michelleobama033011155
Mrs. Obama (Chip Somodevilla/Getty)

The East Room of the White House was an explosion of pink on Wednesday night, as First Lady Michelle Obama hosted a dinner program for 120 teenage girls – fuchsia tablecloths, centerpiece bouquets of pink and red roses, floral-print plates (Johnson presidential china), and even color-coordinated glasses of cranberry juice. It was the latest event to focus on the first lady’s work around mentorship, which includes a two-year-old White House mentoring program that pairs teen girls with government officials to meet once a month. Attendees at Wednesday's dinner also included 40 accomplished women from a range of professional backgrounds.

In an inspiring speech directed at the diverse group of girls, mostly juniors and seniors from DC-area high schools who came recommended by their teachers, Mrs. Obama said that despite obstacles, with hard work and faith in themselves, they can achieve their goals.

Among the adult guests were celebrity actresses (Kerry Washington, Alfre Woodard, Tracee Ellis Ross, Rashida Jones, Hilary Swank) and athletes (WNBA player Lisa Leslie, gymnast Dominique Dawes, and figure skater Michelle Kwan), but also scientists like NASA’s Johnson Space Center director/astronaut Ellen Ochoa, business leaders such as Sesame Workshop executive vice president Sherrie Westin, and  government officials including White House senior advisor Valerie Jarrett and Labor Secretary Hilda Solis.

Earlier in the day, all of the adult mentors, including the first lady, had visited different DC-area high schools where they shared their experiences, encouraged students to strive for excellence, and held question-and-answer sessions.

“These are women whose movies that you’ve watched, whose songs that you sing…and whose achievements that you’ve read about,” Mrs. Obama told her rapt audience. “All of you should know that these wonderful ladies are just as excited – and maybe even more excited – to be here with all of you tonight. ... We’re excited to get to know you. We want to hear about your hopes. We want to hear about your wildest dreams.”

The first lady reminded them that the distinguished women in the room once stood in their shoes, with doubts and anxieties about their futures. She called attention to the particular struggles of some of the attendees, including Susan G. Komen Breast Cancer Foundation founder and CEO Nancy Brinker and singer/songwriter Ledisi.

“Ledisi recorded her Lost & Found album, one of my favorites, but she was struggling during that time,” Mrs. Obama said “A lot of folks were telling her that she didn’t have the right look to be a star, right? They were saying that she needed to straighten her hair. … They were telling her that she needed to be thinner, that she needed to look different. And she began to think about quitting her singing career altogether.”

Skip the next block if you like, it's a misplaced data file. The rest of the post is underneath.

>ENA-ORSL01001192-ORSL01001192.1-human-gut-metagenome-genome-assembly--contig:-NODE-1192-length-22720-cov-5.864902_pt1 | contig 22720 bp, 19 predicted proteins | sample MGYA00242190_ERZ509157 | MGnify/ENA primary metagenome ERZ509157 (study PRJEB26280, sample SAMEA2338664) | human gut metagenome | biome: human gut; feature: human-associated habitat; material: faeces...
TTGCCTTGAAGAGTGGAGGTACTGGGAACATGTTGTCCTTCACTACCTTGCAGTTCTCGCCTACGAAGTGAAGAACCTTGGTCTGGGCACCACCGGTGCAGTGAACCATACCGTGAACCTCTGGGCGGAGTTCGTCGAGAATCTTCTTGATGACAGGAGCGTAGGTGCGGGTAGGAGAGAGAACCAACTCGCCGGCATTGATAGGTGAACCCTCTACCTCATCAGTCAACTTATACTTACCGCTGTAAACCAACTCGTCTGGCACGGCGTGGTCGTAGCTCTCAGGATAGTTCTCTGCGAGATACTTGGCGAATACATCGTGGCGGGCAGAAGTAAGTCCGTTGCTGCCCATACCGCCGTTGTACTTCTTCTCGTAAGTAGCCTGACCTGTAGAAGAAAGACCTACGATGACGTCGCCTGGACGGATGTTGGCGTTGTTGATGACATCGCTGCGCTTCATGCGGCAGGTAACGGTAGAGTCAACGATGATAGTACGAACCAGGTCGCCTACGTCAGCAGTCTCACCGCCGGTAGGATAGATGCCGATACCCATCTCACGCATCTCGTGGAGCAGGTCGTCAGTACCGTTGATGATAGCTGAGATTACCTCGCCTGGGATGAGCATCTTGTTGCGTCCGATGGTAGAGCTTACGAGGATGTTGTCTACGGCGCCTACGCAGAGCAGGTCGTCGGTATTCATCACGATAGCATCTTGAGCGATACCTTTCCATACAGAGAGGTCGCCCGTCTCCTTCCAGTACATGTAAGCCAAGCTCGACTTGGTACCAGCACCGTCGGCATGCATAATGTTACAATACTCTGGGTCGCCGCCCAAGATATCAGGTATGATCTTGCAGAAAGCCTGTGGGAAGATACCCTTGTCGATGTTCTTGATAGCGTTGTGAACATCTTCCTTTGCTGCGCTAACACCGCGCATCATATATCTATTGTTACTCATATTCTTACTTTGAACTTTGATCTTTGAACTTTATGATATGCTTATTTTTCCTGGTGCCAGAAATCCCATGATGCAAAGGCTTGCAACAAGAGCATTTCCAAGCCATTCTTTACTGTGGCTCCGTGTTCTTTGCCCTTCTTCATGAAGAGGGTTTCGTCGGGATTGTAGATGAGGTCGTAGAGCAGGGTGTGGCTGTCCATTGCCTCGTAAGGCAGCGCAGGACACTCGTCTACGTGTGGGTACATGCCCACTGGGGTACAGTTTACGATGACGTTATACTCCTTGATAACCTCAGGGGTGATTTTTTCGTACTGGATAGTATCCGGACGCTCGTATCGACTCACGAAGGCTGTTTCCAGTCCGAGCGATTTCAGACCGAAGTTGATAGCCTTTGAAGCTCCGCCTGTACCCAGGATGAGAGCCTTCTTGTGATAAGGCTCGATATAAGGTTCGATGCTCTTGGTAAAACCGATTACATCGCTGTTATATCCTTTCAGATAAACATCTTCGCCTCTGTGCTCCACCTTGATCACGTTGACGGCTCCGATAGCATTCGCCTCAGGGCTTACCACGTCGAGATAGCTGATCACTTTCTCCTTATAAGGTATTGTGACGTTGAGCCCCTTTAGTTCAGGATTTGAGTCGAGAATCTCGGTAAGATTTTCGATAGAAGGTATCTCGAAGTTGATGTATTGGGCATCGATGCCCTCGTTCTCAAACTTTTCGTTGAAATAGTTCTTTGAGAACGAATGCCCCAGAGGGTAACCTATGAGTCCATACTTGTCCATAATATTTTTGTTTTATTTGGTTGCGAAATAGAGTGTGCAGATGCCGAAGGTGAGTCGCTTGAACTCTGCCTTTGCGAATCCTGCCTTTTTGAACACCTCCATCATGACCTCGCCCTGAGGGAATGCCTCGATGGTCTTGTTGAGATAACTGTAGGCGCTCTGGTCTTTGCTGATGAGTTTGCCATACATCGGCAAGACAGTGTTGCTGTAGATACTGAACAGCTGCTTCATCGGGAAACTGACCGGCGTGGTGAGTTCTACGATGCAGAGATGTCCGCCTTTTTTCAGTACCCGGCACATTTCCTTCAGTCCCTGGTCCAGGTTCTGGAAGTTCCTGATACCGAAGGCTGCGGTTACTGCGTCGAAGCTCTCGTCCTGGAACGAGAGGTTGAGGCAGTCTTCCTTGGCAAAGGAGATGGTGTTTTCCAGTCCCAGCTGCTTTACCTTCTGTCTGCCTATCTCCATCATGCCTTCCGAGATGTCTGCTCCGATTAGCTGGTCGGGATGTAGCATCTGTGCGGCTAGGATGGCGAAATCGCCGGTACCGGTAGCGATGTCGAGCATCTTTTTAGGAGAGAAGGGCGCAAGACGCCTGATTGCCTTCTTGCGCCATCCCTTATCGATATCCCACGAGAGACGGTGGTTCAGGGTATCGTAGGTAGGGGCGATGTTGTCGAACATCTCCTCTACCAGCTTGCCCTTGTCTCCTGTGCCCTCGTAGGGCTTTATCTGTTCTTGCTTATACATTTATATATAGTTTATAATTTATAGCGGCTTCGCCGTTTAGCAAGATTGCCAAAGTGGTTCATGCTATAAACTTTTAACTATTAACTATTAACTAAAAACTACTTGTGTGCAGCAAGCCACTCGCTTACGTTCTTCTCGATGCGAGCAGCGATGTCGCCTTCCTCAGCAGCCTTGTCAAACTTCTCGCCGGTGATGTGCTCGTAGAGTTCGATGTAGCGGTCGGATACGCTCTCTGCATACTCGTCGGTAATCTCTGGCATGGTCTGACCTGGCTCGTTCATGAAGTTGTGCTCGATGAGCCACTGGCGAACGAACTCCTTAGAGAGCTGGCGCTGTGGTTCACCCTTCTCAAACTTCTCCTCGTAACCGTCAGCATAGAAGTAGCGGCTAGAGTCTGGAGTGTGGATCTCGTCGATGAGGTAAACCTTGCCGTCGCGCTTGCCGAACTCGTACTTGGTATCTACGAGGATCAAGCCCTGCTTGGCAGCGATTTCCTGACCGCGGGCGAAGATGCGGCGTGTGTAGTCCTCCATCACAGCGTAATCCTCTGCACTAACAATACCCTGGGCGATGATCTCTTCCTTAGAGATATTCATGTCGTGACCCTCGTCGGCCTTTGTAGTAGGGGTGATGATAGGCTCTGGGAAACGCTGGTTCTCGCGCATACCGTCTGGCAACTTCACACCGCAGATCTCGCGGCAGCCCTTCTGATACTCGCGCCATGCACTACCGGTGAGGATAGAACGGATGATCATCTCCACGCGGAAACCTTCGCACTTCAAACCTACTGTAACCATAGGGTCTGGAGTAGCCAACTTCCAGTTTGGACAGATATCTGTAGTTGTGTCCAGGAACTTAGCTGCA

Through perseverance, she continued, they all reached their goals. “Faith and love and hard work, those are the things that got us all through,” she said. “And that's really all you need. You don't need money. You don't need connections.  You just need to work really hard and push yourselves, and push beyond your fear.”

When the first lady took her seat across from dancer and choreographer Judith Jamison, who is also the retired artist director of Alvin Ailey American Dance Theater, a brief program began. Playwright and actress Anna Deveare Smith performed (after, unfortunately, the press was ushered out) and violinist Miri Ben-Ari played a jazzy piece that she dedicated to “the fight against racism,” performed over a recording from Dr. King’s “I Have a Dream” speech.

During her remarks, Mrs. Obama told the girls that the event had a price for admission:  a requirement for them to give back. “Your job here is to reach back and pull somebody else up,” she said, suggesting any of the younger girls in their lives. “It is never too soon for you all to start mentoring.”

It may sound a bit sappy, but I swear it was incredibly touching. When I attended a similar dinner that the first lady held two years ago, I remember her talking to each girl individually and shaking their hands – and every single one bursting into tears!

Mrs. Obama talks frequently about how important mentoring is, but it’s at events like these where she can really show it. Being identified as leaders by their schools, being encouraged to set goals by women at the top of their fields, and being personally welcomed to the White House by the First Lady of the United States -- these are all things that can have a huge impact on a young woman’s sense of self and confidence, and experiences that those girls will surely never forget.

Cynthia Gordy is the Washington reporter for The Root.